I'm not exactly a "power-user" so I'm not exactly thinking outside the box. But what's "inside the box" is okay enough at a very reasonable price.
Pros Powerful presentations are easy to make.
Cons Not a full suite
Summary I have both MS office 2004 and Iwork. I still tend to use I work more often as it has a frindlier interface. Also, my presentations look much more dynamic with keynote than powerpoint. Pages is very simple to use, but not as powerful as Word. I hope apple makes a full suite to rival office in the future.
"A worthy alternative to Microsoft Office, with all the simplicity and quality of Apple's work."on by jwesalo
Pros Beautiful themes, transitions and animations; Drag-and-drop interface; Alignment Guides; Great graphics, font, and footnote handling
Cons Much fewer animations than PowerPoint (albeit much more impressive ones); Exporting to Microsoft Office formats has layout issues.
Summary Apple's iWork exemplifies the ease-of-use, simplicity, and graphics handling abilities that people have come to expect from Apple. As a long-time Windows user, my frustration with Windows' annoying maintenence requirements, graphical flaws, lack of features, instability, and vulnerability pushed me away from embracing Microsoft. Apple was my way out. An enthusiastic Mac user, I was curious enough to visit the Apple store and try out iWork. Although it took a little time to adjust to using it, I quickly became an avid iWork user. My first Keynote Presentation at school (in 8th grade GT American History) blew everyone's minds. The beautiful themes, transitions, and animations of Keynote, drag-and-drop interface to insert pictures from Safari, Finder, or even Photoshop, combined with beautiful, customizable drop shadows, alignment guides, integrated graphs and tables, among other features, makes iWork a great alternative to Office. However, on the downside, Keynote has much fewer animations and transitions than PowerPoint, (albeit much more attractive), and exports to Microsoft Office sometimes result in layout changes. However, this isn't to terrible a problem; Pages' ability to export RTF's and PDF's helps, as does Keynote's ability to export QuickTime movies.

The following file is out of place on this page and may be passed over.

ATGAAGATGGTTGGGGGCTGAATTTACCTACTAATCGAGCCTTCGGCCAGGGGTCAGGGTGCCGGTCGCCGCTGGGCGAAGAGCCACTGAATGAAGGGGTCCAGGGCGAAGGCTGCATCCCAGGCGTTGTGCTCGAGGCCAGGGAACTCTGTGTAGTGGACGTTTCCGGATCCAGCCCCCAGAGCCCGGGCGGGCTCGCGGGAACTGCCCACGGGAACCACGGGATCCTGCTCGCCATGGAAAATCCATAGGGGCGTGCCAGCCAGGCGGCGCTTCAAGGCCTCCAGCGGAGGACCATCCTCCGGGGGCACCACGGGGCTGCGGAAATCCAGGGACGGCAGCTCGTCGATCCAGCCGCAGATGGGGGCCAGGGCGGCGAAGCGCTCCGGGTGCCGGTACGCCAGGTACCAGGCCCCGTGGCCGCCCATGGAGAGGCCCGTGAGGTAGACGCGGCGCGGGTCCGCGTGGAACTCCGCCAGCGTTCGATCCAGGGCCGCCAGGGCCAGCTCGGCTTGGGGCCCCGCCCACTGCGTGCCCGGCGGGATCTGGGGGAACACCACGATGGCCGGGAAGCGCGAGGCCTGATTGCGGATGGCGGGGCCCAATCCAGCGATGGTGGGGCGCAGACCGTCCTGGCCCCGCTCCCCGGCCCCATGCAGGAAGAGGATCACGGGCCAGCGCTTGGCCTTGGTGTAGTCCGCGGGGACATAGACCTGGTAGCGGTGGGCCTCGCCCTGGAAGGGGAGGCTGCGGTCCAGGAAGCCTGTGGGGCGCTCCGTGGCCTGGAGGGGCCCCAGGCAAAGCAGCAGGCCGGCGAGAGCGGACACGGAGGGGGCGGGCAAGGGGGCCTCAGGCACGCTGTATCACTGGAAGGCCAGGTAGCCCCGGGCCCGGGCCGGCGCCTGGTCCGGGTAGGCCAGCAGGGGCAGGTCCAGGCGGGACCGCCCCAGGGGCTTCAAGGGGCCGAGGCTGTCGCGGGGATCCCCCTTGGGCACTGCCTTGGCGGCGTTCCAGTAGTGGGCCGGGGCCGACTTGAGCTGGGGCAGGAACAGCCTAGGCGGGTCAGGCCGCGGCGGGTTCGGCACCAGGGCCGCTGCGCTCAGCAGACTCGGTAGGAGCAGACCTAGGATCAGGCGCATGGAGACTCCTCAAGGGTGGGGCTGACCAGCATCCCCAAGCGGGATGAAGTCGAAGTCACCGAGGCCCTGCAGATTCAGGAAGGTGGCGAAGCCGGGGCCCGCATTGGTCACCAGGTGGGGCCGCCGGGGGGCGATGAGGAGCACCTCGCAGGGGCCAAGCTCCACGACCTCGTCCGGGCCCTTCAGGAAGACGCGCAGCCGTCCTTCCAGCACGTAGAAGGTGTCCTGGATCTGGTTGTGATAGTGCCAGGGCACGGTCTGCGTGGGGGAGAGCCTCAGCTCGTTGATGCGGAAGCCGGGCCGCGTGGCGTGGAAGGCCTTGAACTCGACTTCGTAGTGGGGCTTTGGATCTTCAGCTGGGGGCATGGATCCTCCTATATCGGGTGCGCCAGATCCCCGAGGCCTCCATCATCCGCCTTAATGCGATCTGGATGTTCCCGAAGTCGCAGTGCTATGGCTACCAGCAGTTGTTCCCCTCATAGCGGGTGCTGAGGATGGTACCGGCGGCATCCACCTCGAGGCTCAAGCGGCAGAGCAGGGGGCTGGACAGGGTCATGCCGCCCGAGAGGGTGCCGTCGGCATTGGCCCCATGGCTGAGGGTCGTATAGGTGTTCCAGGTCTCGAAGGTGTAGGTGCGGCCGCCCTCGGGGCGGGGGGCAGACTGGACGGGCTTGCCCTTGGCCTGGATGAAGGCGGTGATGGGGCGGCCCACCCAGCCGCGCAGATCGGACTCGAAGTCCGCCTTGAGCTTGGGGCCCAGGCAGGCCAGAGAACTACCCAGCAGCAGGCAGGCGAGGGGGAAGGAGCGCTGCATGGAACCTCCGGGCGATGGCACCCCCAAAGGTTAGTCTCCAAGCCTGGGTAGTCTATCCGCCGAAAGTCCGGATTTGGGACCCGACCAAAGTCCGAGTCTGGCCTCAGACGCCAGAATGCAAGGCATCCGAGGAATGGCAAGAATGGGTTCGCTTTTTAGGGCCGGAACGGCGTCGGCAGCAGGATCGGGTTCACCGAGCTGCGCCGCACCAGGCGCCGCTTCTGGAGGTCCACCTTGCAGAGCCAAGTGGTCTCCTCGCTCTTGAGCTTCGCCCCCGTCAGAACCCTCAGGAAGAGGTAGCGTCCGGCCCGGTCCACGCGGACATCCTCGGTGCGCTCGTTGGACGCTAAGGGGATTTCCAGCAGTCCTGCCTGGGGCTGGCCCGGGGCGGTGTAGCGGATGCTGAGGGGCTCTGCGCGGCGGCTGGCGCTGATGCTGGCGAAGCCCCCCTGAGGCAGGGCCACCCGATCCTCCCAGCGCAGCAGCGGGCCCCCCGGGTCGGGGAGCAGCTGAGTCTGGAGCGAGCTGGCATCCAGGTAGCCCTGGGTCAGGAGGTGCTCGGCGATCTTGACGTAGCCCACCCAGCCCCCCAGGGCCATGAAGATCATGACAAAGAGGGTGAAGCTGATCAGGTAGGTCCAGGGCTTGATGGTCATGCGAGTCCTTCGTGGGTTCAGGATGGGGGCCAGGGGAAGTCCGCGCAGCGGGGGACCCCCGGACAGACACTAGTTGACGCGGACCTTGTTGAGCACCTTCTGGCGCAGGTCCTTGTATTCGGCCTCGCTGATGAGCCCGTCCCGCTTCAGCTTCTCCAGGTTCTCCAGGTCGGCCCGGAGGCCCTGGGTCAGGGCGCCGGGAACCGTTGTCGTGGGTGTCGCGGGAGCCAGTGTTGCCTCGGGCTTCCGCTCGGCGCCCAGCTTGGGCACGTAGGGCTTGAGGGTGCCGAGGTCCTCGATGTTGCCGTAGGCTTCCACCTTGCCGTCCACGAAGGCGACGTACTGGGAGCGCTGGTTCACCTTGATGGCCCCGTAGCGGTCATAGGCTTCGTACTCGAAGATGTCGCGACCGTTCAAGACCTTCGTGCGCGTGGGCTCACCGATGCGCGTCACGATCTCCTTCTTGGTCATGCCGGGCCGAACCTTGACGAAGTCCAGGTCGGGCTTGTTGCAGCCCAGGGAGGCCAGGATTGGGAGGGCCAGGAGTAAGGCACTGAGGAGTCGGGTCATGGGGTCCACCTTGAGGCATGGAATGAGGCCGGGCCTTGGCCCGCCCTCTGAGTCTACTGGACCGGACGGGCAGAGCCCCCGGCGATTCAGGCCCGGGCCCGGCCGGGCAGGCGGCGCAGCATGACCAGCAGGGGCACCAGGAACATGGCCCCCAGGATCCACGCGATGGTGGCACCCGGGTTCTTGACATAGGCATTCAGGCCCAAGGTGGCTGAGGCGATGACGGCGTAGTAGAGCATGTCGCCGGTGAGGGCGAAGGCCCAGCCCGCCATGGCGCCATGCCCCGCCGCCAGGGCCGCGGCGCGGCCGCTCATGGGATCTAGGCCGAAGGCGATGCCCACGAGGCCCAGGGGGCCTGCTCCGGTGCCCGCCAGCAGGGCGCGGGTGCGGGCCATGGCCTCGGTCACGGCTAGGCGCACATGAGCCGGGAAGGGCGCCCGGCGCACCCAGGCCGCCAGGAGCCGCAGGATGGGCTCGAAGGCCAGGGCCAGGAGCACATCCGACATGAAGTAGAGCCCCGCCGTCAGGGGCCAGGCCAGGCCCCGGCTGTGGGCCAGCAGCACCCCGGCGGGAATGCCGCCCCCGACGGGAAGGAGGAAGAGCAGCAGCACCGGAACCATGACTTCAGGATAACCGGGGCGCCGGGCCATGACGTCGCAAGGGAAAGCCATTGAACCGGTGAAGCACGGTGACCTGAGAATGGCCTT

"Too original"on by kenhoshino
Pros Nice looking templates
Cons Too original interface for long-time Word users
Summary Apple-artists-designed templates are not good enough to make up the awful drawbacks.
The user interface is too original for the long-time Word user like me: inserting and aligning images, adding textbox, even changing the font size or color are absolutely different from what one does with the MS Word. It actually took for several days for me to find out the basic procedures, and yet I have to admit this still drives me crazy sometimes. Adding to this, the exported html file appears terribly different from what it does on Pages.
This originality might be what people expected Apple to do, but I have to say, this is far from productive.